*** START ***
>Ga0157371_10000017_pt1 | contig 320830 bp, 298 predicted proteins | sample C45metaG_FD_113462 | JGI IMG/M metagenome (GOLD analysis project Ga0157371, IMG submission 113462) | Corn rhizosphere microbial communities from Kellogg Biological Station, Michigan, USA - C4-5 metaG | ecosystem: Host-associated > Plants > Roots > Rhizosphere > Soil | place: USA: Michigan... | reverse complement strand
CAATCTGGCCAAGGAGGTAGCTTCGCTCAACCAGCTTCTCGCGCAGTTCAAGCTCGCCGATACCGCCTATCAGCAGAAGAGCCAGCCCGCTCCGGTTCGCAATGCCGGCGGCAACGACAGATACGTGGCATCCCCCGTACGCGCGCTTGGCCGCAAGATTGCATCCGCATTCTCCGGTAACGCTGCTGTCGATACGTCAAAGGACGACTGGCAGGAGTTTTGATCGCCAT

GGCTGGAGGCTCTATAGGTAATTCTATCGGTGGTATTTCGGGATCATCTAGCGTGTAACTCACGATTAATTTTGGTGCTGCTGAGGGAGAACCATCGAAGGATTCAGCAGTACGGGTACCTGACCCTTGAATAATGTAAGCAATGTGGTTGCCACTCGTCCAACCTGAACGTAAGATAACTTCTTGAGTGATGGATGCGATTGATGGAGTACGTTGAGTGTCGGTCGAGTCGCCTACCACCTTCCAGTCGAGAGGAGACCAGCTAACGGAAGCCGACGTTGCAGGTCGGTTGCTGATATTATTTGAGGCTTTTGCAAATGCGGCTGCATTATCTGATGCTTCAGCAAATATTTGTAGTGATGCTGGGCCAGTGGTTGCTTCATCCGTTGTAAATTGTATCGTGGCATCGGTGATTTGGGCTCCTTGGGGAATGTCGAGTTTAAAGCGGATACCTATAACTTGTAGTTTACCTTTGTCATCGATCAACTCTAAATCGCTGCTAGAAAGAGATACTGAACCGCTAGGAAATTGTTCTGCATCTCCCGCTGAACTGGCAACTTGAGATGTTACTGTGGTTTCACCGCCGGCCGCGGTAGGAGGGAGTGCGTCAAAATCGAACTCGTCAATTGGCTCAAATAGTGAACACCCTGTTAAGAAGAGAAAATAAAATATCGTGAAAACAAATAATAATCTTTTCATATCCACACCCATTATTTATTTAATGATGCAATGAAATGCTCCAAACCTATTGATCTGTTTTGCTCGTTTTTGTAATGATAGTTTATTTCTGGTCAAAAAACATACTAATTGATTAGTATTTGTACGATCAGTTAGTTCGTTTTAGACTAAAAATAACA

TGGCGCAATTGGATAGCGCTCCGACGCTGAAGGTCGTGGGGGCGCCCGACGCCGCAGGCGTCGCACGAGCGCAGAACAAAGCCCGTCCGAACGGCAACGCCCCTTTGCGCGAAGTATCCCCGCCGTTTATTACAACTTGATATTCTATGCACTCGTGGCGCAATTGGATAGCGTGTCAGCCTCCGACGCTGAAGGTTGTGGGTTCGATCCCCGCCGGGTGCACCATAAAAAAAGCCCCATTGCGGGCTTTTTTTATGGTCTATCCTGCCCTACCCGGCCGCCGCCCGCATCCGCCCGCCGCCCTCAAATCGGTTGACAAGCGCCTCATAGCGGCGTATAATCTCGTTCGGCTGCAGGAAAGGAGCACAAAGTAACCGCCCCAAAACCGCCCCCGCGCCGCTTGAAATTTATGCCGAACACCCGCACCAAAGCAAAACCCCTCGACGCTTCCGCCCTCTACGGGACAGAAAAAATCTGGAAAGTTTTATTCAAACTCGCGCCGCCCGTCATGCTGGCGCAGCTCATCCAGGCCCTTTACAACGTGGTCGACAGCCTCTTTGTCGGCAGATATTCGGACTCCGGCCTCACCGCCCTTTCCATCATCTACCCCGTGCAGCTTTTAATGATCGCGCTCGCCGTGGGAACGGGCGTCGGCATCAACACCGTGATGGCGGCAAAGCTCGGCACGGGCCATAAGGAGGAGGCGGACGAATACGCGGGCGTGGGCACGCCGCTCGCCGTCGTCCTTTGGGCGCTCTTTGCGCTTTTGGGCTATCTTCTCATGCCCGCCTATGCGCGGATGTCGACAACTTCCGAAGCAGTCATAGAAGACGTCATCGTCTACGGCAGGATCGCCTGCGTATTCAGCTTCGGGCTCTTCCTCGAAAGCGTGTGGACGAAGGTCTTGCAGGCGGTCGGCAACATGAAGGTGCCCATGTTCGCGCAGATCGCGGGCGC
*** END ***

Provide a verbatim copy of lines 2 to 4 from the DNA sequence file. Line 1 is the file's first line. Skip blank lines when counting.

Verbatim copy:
CAATCTGGCCAAGGAGGTAGCTTCGCTCAACCAGCTTCTCGCGCAGTTCAAGCTCGCCGATACCGCCTATCAGCAGAAGAGCCAGCCCGCTCCGGTTCGCAATGCCGGCGGCAACGACAGATACGTGGCATCCCCCGTACGCGCGCTTGGCCGCAAGATTGCATCCGCATTCTCCGGTAACGCTGCTGTCGATACGTCAAAGGACGACTGGCAGGAGTTTTGATCGCCAT

GGCTGGAGGCTCTATAGGTAATTCTATCGGTGGTATTTCGGGATCATCTAGCGTGTAACTCACGATTAATTTTGGTGCTGCTGAGGGAGAACCATCGAAGGATTCAGCAGTACGGGTACCTGACCCTTGAATAATGTAAGCAATGTGGTTGCCACTCGTCCAACCTGAACGTAAGATAACTTCTTGAGTGATGGATGCGATTGATGGAGTACGTTGAGTGTCGGTCGAGTCGCCTACCACCTTCCAGTCGAGAGGAGACCAGCTAACGGAAGCCGACGTTGCAGGTCGGTTGCTGATATTATTTGAGGCTTTTGCAAATGCGGCTGCATTATCTGATGCTTCAGCAAATATTTGTAGTGATGCTGGGCCAGTGGTTGCTTCATCCGTTGTAAATTGTATCGTGGCATCGGTGATTTGGGCTCCTTGGGGAATGTCGAGTTTAAAGCGGATACCTATAACTTGTAGTTTACCTTTGTCATCGATCAACTCTAAATCGCTGCTAGAAAGAGATACTGAACCGCTAGGAAATTGTTCTGCATCTCCCGCTGAACTGGCAACTTGAGATGTTACTGTGGTTTCACCGCCGGCCGCGGTAGGAGGGAGTGCGTCAAAATCGAACTCGTCAATTGGCTCAAATAGTGAACACCCTGTTAAGAAGAGAAAATAAAATATCGTGAAAACAAATAATAATCTTTTCATATCCACACCCATTATTTATTTAATGATGCAATGAAATGCTCCAAACCTATTGATCTGTTTTGCTCGTTTTTGTAATGATAGTTTATTTCTGGTCAAAAAACATACTAATTGATTAGTATTTGTACGATCAGTTAGTTCGTTTTAGACTAAAAATAACA

TGGCGCAATTGGATAGCGCTCCGACGCTGAAGGTCGTGGGGGCGCCCGACGCCGCAGGCGTCGCACGAGCGCAGAACAAAGCCCGTCCGAACGGCAACGCCCCTTTGCGCGAAGTATCCCCGCCGTTTATTACAACTTGATATTCTATGCACTCGTGGCGCAATTGGATAGCGTGTCAGCCTCCGACGCTGAAGGTTGTGGGTTCGATCCCCGCCGGGTGCACCATAAAAAAAGCCCCATTGCGGGCTTTTTTTATGGTCTATCCTGCCCTACCCGGCCGCCGCCCGCATCCGCCCGCCGCCCTCAAATCGGTTGACAAGCGCCTCATAGCGGCGTATAATCTCGTTCGGCTGCAGGAAAGGAGCACAAAGTAACCGCCCCAAAACCGCCCCCGCGCCGCTTGAAATTTATGCCGAACACCCGCACCAAAGCAAAACCCCTCGACGCTTCCGCCCTCTACGGGACAGAAAAAATCTGGAAAGTTTTATTCAAACTCGCGCCGCCCGTCATGCTGGCGCAGCTCATCCAGGCCCTTTACAACGTGGTCGACAGCCTCTTTGTCGGCAGATATTCGGACTCCGGCCTCACCGCCCTTTCCATCATCTACCCCGTGCAGCTTTTAATGATCGCGCTCGCCGTGGGAACGGGCGTCGGCATCAACACCGTGATGGCGGCAAAGCTCGGCACGGGCCATAAGGAGGAGGCGGACGAATACGCGGGCGTGGGCACGCCGCTCGCCGTCGTCCTTTGGGCGCTCTTTGCGCTTTTGGGCTATCTTCTCATGCCCGCCTATGCGCGGATGTCGACAACTTCCGAAGCAGTCATAGAAGACGTCATCGTCTACGGCAGGATCGCCTGCGTATTCAGCTTCGGGCTCTTCCTCGAAAGCGTGTGGACGAAGGTCTTGCAGGCGGTCGGCAACATGAAGGTGCCCATGTTCGCGCAGATCGCGGGCGC